Sonoma County supervisors face looming redistricting deadline
The most extensive, deepest and perhaps most consequential political redistricting process in Sonoma County history started late with delayed Census results in September and is barreling headlong toward a deadline early next month.
Some involved in the process, required by law once a decade to rebalance residents’ representation in the county’s five supervisorial districts, say it has been a rushed, incomplete and unsuccessful effort.
Others contend the redrawing of maps with an eye toward amplifying groups that may not have had their voices heard in the past, has been a long time coming and, while not perfect, is a welcome step forward.
The final map is expected to be posted on Nov. 30 and the board may formally adopt it on December 7. Any additions or changes would push back formal adoption to Dec. 14.
Last week, the five-member Sonoma County Board of Supervisors indicated it would move forward with the map endorsed by its 19-member Advisory Redistricting Commission, though the board has yet to take a formal vote.
The informal selection of the map came during a daylong meeting that drew wide-ranging public comment from those who helped draw the maps and those whose political influence may be affected by the changes.
Supervisors James Gore, Susan Gorin and Chris Coursey appeared to lean toward accepting the map the commission forwarded over others submitted by Rohnert Park and commission member and former west county Supervisor Eric Koenigshofer.
Supervisor David Rabbitt and Board Chair Lynda Hopkins said they were interested in having more discussion on other maps, but they also saw a board majority appeared to have already coalesced.
The commission’s map has been a point of controversy since its introduction in November. Some major players are unhappy because it moves the city of Rohnert Park as one entity into District 5, traditionally a coastal district, from its current split representation in Districts 2 and 3.
The changes can strengthen or weaken a group’s political sway and elevate the voice of communities among the approximately 500,000 residents of the county, which comprises 1,768 square miles of the North Bay and includes ranchland, Wine Country, seafront, forests, rivers, secret rural hideaways and several urban cores along Highway 101.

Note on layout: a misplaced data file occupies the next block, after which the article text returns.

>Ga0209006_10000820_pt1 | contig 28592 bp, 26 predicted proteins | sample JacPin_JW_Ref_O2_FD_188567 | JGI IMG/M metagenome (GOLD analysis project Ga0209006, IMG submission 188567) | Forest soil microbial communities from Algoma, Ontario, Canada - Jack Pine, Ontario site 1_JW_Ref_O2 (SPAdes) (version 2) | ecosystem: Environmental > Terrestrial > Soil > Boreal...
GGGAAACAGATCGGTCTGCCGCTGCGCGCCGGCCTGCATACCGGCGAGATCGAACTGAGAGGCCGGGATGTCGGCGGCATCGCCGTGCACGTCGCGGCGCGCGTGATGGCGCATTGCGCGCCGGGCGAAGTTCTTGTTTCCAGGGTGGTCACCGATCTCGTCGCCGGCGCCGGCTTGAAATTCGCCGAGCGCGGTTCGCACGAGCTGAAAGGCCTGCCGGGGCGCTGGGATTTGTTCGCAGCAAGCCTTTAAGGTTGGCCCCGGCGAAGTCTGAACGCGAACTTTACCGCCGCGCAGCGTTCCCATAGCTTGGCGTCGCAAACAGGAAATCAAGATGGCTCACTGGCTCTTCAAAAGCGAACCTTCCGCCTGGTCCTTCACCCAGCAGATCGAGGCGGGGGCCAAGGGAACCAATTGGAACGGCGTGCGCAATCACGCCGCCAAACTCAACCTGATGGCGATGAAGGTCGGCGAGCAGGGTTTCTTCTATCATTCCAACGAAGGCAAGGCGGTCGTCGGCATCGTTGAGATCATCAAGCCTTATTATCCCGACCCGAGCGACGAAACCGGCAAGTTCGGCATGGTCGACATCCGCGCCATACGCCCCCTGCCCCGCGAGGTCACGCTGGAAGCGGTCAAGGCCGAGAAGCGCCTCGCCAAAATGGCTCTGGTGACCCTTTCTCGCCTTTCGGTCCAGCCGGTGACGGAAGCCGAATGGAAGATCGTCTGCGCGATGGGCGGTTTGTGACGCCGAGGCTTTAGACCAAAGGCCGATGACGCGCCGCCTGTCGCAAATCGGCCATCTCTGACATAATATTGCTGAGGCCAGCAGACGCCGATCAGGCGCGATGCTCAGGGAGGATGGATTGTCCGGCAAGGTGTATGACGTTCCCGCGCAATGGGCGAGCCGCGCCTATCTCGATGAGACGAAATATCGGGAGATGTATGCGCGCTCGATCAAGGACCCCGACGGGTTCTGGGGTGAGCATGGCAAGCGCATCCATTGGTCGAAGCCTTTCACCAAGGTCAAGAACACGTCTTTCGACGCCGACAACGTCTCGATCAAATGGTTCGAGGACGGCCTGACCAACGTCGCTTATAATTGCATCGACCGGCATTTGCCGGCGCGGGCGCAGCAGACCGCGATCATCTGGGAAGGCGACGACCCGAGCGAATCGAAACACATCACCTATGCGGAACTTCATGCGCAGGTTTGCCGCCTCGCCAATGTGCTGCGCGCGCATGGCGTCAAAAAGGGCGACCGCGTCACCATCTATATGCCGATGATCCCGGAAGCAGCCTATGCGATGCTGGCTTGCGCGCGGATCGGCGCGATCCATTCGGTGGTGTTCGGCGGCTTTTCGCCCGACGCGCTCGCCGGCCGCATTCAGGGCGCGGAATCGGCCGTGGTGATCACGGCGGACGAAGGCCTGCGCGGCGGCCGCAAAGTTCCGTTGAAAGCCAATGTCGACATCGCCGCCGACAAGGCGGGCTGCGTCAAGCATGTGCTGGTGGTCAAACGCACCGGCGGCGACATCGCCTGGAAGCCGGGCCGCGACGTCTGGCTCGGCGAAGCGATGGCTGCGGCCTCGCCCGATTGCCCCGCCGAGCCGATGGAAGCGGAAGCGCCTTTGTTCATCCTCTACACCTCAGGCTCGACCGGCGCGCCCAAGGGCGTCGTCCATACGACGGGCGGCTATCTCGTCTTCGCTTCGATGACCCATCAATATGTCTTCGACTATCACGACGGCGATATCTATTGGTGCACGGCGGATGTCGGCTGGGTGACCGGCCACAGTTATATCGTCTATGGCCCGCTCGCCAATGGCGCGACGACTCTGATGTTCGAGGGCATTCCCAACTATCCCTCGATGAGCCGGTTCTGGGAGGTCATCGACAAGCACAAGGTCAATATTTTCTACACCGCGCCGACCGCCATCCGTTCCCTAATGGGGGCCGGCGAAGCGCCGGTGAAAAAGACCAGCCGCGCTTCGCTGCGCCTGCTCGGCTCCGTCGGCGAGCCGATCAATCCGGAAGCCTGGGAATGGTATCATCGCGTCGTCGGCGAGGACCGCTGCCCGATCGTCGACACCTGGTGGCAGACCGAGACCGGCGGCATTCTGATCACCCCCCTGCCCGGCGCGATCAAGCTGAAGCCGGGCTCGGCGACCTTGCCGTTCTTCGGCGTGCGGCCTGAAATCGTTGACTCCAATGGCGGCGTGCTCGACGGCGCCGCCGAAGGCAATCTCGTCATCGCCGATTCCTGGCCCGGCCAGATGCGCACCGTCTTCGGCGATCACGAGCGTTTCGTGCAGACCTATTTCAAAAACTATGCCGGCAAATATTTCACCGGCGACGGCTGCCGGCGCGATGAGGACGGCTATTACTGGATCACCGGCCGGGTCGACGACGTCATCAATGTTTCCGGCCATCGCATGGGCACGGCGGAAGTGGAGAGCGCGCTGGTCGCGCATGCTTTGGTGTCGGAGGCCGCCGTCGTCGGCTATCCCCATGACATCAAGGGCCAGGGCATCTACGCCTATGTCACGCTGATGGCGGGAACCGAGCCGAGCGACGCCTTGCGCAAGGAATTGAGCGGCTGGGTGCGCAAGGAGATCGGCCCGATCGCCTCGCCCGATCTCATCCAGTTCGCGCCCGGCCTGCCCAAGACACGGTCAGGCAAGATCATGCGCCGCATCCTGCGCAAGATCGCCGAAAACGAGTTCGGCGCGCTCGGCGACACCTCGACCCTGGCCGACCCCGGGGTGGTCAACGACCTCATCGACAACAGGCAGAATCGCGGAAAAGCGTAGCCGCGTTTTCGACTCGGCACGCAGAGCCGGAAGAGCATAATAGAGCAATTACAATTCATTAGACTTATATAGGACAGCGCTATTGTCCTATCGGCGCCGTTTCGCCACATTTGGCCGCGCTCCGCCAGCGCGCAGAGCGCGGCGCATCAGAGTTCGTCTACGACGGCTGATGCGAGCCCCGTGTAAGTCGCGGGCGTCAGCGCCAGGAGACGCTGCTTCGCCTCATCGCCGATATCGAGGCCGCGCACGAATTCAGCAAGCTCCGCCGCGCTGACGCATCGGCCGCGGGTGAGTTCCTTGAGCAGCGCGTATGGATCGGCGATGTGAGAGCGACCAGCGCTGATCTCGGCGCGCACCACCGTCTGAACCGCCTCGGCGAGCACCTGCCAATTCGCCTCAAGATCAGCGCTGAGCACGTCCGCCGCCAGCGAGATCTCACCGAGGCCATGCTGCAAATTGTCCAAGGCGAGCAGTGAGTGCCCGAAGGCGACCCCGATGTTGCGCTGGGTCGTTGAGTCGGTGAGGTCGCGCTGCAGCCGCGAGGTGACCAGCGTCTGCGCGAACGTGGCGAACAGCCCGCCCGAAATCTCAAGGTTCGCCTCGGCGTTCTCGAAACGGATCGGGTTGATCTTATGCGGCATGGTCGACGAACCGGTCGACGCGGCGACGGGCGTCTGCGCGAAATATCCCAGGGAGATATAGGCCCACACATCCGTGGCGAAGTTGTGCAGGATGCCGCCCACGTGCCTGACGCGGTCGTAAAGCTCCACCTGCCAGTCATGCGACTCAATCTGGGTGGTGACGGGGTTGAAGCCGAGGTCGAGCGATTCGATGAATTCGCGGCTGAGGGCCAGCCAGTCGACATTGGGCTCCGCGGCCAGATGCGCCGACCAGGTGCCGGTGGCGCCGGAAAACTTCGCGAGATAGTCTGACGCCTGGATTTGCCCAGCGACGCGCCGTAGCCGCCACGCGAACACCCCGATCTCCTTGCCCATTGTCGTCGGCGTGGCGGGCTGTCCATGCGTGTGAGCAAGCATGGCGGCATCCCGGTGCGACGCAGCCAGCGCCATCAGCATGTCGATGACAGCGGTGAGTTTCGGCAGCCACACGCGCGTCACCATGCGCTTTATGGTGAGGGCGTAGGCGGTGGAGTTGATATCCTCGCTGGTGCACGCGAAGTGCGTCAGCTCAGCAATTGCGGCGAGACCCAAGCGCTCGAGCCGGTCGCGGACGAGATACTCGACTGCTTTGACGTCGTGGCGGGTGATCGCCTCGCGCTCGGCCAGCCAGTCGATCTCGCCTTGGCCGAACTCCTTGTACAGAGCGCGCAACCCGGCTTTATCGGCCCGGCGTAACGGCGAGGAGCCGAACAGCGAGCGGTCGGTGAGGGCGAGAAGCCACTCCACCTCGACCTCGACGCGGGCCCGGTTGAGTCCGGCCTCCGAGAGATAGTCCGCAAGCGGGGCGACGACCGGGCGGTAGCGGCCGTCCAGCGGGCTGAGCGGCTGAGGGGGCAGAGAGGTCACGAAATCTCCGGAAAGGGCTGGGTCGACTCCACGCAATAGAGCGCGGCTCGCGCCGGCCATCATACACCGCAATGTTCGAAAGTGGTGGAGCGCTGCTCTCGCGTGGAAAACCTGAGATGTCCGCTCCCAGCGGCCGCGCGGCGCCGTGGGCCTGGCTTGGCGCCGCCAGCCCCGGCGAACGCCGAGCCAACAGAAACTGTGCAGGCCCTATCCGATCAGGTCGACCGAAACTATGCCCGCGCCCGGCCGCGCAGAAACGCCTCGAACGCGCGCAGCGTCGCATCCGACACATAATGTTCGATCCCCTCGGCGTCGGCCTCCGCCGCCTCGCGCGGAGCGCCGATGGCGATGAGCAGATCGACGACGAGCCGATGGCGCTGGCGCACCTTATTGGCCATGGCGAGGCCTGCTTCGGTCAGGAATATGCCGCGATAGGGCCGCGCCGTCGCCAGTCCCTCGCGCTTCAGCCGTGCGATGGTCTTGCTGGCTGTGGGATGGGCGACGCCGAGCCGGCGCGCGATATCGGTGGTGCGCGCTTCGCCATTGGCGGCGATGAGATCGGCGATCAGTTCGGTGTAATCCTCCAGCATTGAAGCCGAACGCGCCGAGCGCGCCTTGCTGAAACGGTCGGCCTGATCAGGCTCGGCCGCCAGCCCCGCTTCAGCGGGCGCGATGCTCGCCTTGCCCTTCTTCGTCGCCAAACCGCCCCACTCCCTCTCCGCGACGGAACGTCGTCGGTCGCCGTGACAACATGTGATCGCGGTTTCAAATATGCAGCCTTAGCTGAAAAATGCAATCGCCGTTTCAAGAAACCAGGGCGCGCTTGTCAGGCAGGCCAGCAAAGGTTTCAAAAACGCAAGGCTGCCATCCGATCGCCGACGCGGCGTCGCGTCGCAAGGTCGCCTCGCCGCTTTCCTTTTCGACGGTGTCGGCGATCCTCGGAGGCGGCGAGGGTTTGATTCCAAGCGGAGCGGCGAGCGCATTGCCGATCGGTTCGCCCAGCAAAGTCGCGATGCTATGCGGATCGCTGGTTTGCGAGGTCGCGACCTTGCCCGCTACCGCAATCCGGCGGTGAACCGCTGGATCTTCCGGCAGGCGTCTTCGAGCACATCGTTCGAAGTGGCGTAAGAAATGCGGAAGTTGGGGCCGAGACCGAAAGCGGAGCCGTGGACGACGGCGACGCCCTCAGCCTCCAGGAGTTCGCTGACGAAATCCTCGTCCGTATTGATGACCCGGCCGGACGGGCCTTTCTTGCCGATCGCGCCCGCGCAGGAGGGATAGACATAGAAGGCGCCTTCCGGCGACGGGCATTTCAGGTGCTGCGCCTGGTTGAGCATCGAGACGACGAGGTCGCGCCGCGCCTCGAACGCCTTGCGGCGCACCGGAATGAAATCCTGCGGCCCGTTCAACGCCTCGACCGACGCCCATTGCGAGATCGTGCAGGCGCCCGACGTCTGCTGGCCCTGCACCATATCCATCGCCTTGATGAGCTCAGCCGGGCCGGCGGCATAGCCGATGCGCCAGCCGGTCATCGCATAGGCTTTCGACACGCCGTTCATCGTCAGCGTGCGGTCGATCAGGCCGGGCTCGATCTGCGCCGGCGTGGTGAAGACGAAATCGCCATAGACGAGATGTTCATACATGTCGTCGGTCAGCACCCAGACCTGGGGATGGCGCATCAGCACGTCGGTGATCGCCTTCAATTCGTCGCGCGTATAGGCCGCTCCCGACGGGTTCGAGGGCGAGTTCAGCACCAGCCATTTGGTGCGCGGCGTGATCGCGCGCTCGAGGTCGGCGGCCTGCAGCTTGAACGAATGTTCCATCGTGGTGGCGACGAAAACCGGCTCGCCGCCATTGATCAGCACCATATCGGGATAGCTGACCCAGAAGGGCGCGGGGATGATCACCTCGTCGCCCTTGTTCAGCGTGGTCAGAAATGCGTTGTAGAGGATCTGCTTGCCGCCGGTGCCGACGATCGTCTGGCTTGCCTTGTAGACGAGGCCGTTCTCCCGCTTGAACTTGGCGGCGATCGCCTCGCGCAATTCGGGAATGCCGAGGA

The drawing of these maps will shape elections and government decisions for the next 10 years.
A 19-member commission the county appointed worked with a paid consultant to draw new maps that comply with new federal and state mapping laws. But even some members of the commission aren’t satisfied with the final product.
Ana Horta, the commission’s vice chair, said she was happy to see the board tentatively select the map the commission forwarded after much discussion and public input.
“They said they are going to have some tweaks done, but I’m hopeful they will continue to hear the voice that aren’t always heard,” she said.
“I feel like we really did a thorough job given the amount of time we had. The outreach and the engagement, after we pushed for more, was adequate. It’s important that we really focus on equity… looking at those groups that have been marginalized in this county.”
Commssion member Koenigshofer said it was unfortunate the process was so rushed, completed in about 11 weeks, “about three or four months short” of what it should take, he said.
“It was crammed in this timeline, the most extreme redistricting the county has ever done,” he said, “with the COVID overlay of not being able to meet in person.”
Koenigshofer said, too, he was disappointed in the process, including the county’s choice of consultant, whom he called “phenomenally incompetent” for some of its early map iterations that combined vastly different communities into the same district.
“I don’t know if they don’t know or don’t care how this community functions,” he said of one particular early map. “Anyone who remotely thinks that this map is representative of communities of interest, it’s just ridiculous.”
The current preferred map also gives Rohnert Park, the county’s third largest city behind Santa Rosa and Petaluma, a different supervisor, Lynda Hopkins, instead of Chris Coursey of District 3.
Rohnert Park wanted to be in one district instead of two, and thought it should be District 3 with Santa Rosa’s central core. The city council wrote to the county to urge supervisors to choose a map with those attributes, assuming Coursey would still be their supervisor.
When Rohnert Park City Council members saw the new map with the city in District 5, they universally panned it and asked again to be moved into District 3.
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